Coach wants Bangladesh to acclimatise for World Cup

Shane Jurgensen, the Bangladesh coach, wants most of his players to get accustomed to conditions in Australia and New Zealand well before the 2015 World Cup

Mohammad Isam
Mohammad Isam
Mushfiqur Rahim and Shakib Al Hasan celebrate the fall of a wicket, Zimbabwe v Bangladesh, 2nd T20I, Bulawayo, May 12, 2013

Shane Jurgensen believes Mushfiqur Rahim and Shakib Al Hasan will be at their peak in the 2015 World Cup  •  AFP

Shane Jurgensen, the Bangladesh coach, wants most of his players to get accustomed to conditions in Australia and New Zealand well before the 2015 World Cup. He believes that players like Mushfiqur Rahim, Shakib Al Hasan and Tamim Iqbal will be at their physical peak during the tournament, which would help the team try and make it to the second round.
Apart from an A team tour to the region, Jurgensen would like groups of players to take part in training sessions and tournaments in his native country. Bangladesh last visited New Zealand in 2010 for one Test, three ODIs and a Twenty20 while their previous trip to Australia in 2008 had only three ODIs. They have never won in either country in 20 games.
Bangladesh will play four matches in Australia and two in New Zealand in the 2015 World Cup. Jurgensen believes the conditions in those places won't be too hard. "The boys will be more evolved, have more experience in the next 18 months," Jurgensen told the Bengali newspaper Prothom Alo. "Most of them will be 26-27 or 28. They will also be at their physical peak. The venues won't be a big obstacle too. Wickets are good at the Gabba, in Canberra, Adelaide, Melbourne, Hamilton and Nelson.
"We will try to send an A team to Australia, and send players to play different tournaments there. Tamim and Shakib can easily play in the Big Bash, while some can play club or grade cricket. We could send four or five pace bowlers to train in Queensland. We have former Bangladesh coach Stuart Law, who is now at the Centre of Excellence. We also have [trainer] Stuart Karpinnen and [academy head coach] Richard McInnes working here in Bangladesh, so we can work something out."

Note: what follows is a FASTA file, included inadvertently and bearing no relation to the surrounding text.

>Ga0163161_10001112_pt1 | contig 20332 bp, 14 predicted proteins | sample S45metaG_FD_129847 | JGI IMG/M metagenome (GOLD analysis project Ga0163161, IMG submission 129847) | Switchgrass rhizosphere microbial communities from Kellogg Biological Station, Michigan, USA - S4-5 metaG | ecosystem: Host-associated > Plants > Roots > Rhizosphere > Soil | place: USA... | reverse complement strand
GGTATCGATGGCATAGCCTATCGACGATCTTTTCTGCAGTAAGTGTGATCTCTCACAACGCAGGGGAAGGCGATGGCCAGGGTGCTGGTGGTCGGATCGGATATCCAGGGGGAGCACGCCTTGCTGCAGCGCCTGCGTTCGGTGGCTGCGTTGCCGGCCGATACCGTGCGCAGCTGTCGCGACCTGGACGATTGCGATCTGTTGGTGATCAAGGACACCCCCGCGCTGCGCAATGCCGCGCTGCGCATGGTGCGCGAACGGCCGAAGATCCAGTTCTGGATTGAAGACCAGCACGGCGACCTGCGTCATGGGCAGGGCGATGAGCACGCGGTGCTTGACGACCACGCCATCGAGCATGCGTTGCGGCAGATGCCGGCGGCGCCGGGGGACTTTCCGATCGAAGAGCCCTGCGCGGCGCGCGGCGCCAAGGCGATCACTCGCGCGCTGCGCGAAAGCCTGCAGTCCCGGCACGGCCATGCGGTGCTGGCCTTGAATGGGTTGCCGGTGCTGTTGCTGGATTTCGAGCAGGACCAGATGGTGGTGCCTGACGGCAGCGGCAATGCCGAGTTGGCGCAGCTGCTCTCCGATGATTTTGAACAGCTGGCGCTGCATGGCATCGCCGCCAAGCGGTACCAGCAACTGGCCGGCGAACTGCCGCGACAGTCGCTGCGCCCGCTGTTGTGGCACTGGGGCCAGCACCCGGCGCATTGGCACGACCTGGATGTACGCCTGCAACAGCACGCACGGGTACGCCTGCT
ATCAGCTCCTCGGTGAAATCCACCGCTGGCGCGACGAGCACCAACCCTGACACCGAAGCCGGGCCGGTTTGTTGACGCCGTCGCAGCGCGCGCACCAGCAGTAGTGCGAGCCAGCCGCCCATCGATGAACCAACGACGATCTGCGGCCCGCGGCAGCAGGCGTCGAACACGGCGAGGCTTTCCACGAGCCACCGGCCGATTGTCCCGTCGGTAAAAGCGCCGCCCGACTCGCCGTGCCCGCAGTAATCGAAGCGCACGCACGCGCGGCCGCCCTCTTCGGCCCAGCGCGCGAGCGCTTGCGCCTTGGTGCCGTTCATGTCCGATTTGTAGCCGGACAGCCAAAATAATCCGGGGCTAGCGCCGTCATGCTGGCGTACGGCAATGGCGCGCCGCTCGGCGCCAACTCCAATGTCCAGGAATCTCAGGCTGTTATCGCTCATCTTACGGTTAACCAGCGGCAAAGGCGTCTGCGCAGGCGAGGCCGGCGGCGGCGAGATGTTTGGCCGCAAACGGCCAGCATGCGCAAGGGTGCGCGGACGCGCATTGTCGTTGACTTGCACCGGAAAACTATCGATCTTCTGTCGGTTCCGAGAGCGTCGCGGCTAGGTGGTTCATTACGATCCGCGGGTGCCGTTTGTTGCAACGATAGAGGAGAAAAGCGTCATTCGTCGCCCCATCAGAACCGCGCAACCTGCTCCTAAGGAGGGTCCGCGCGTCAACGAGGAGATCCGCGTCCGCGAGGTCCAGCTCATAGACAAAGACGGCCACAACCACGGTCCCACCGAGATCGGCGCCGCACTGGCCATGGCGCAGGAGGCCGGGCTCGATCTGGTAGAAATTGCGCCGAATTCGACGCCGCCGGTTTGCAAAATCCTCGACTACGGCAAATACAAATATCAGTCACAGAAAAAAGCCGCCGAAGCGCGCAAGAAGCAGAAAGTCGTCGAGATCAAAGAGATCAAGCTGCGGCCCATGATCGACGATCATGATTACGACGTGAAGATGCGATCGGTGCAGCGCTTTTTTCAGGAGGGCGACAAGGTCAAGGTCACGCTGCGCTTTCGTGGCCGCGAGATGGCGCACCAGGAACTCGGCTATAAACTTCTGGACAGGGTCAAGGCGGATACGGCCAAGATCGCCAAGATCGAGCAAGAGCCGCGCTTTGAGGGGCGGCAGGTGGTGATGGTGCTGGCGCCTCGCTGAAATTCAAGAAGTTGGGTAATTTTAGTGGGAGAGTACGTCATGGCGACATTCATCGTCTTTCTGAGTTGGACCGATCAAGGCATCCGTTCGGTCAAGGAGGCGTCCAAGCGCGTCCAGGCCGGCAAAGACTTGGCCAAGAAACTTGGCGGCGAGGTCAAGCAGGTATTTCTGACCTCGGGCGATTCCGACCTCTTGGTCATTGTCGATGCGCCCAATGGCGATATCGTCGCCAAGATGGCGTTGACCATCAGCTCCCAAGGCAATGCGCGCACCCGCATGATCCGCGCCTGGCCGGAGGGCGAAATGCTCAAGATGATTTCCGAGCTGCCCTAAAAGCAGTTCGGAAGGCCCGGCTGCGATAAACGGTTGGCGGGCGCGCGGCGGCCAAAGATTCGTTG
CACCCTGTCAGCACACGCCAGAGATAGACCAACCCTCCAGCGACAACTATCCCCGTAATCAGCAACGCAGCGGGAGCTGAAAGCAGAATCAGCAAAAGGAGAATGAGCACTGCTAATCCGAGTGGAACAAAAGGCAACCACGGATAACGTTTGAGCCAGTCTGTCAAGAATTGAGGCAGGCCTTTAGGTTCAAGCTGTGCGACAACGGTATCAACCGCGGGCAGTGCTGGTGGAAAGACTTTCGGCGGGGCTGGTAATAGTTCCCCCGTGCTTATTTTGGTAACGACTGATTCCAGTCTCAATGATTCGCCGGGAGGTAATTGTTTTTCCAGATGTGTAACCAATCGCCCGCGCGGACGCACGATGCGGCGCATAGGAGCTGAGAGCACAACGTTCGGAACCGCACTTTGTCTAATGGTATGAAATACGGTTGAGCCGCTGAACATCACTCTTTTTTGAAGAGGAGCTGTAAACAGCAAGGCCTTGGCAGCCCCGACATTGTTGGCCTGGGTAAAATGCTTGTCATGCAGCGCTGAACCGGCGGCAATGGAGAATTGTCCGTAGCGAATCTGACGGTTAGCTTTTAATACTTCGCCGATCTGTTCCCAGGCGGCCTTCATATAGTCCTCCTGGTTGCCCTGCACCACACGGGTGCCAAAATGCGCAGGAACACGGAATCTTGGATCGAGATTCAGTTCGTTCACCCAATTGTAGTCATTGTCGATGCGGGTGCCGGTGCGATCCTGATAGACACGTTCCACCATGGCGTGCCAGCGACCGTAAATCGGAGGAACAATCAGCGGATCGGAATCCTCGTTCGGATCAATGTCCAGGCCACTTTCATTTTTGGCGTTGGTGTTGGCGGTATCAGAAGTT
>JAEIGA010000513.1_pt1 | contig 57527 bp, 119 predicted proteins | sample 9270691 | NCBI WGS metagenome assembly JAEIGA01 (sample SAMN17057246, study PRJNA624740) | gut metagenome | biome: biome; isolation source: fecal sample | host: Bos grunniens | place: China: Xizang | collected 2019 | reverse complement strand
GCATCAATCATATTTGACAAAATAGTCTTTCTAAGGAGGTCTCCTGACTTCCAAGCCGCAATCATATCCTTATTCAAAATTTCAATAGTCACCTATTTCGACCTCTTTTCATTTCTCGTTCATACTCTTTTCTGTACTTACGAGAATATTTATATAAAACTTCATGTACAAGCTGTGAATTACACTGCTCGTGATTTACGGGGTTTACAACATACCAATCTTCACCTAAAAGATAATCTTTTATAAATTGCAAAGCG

Jurgensen put particular significance on Bangladesh's performance in global events like the 50-over World Cup, because it is in these tournaments that the world fully notices the country's progress in the game. Apart from that, he would like to end his two-year stint with discernible improvement on the field as well as in the numbers.
"Their improvement should be visible on the field, and in their rankings. I would like to see them rise in the ODI and Twenty20 rankings. Draw and win Tests and do well in global events. The cricketing world will see our improvement. So it is very important that we cross the group stages of the 2015 World Cup. I think we can."
The 37-year-old Jurgensen said he was a supporter of keeping things calm in the dressing room rather than flying off the handle after the team loses. "There's already a lot of pressure in international cricket so I don't want to be an angry headmaster and put more pressure on them. I have always wanted to create an environment or pass on the message to the guys that at least before, during and just after the match, there will be no anger in the dressing-room.
"It is important that there is consistency in behaviour, similar to on-field consistency. I like to be tough with them for a reason, so that they realise it is not a personal attack."
Having been the head coach since November 2012, Jurgensen said the Bangladesh players have faith in him. He was handed a two-year deal earlier this year, having held a temporary position after Richard Pybus' abrupt departure last year.
"I think I have gained their trust. It is important to understand them, because sometimes they can have a bad mood, have a bad day. Maybe their morning hasn't started too well or (they've) had some family problems. So the coach has to be a spy, a guru and sometimes a psychologist."

Mohammad Isam is ESPNcricinfo's Bangladesh correspondent. He tweets here